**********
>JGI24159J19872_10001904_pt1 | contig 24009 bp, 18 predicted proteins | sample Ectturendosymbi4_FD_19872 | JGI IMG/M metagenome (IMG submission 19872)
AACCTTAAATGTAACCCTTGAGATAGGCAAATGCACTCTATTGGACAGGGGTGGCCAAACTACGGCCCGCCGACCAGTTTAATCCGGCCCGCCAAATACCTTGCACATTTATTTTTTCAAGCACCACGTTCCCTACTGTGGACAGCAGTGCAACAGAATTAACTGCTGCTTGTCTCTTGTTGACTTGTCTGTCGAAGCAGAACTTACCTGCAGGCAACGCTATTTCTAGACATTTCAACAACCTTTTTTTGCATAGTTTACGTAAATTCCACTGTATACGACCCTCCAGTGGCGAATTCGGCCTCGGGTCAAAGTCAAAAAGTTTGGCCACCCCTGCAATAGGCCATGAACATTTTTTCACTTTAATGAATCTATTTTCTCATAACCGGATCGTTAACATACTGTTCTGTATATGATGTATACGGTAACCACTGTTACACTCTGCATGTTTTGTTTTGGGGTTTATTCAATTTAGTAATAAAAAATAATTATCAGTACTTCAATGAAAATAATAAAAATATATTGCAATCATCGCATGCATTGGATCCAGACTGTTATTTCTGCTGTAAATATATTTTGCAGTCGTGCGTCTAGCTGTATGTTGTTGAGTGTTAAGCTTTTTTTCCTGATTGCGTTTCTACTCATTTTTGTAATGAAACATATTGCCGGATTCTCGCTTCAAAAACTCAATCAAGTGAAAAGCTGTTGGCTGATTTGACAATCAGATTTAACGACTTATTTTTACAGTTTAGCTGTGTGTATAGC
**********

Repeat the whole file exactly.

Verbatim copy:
>JGI24159J19872_10001904_pt1 | contig 24009 bp, 18 predicted proteins | sample Ectturendosymbi4_FD_19872 | JGI IMG/M metagenome (IMG submission 19872)
AACCTTAAATGTAACCCTTGAGATAGGCAAATGCACTCTATTGGACAGGGGTGGCCAAACTACGGCCCGCCGACCAGTTTAATCCGGCCCGCCAAATACCTTGCACATTTATTTTTTCAAGCACCACGTTCCCTACTGTGGACAGCAGTGCAACAGAATTAACTGCTGCTTGTCTCTTGTTGACTTGTCTGTCGAAGCAGAACTTACCTGCAGGCAACGCTATTTCTAGACATTTCAACAACCTTTTTTTGCATAGTTTACGTAAATTCCACTGTATACGACCCTCCAGTGGCGAATTCGGCCTCGGGTCAAAGTCAAAAAGTTTGGCCACCCCTGCAATAGGCCATGAACATTTTTTCACTTTAATGAATCTATTTTCTCATAACCGGATCGTTAACATACTGTTCTGTATATGATGTATACGGTAACCACTGTTACACTCTGCATGTTTTGTTTTGGGGTTTATTCAATTTAGTAATAAAAAATAATTATCAGTACTTCAATGAAAATAATAAAAATATATTGCAATCATCGCATGCATTGGATCCAGACTGTTATTTCTGCTGTAAATATATTTTGCAGTCGTGCGTCTAGCTGTATGTTGTTGAGTGTTAAGCTTTTTTTCCTGATTGCGTTTCTACTCATTTTTGTAATGAAACATATTGCCGGATTCTCGCTTCAAAAACTCAATCAAGTGAAAAGCTGTTGGCTGATTTGACAATCAGATTTAACGACTTATTTTTACAGTTTAGCTGTGTGTATAGC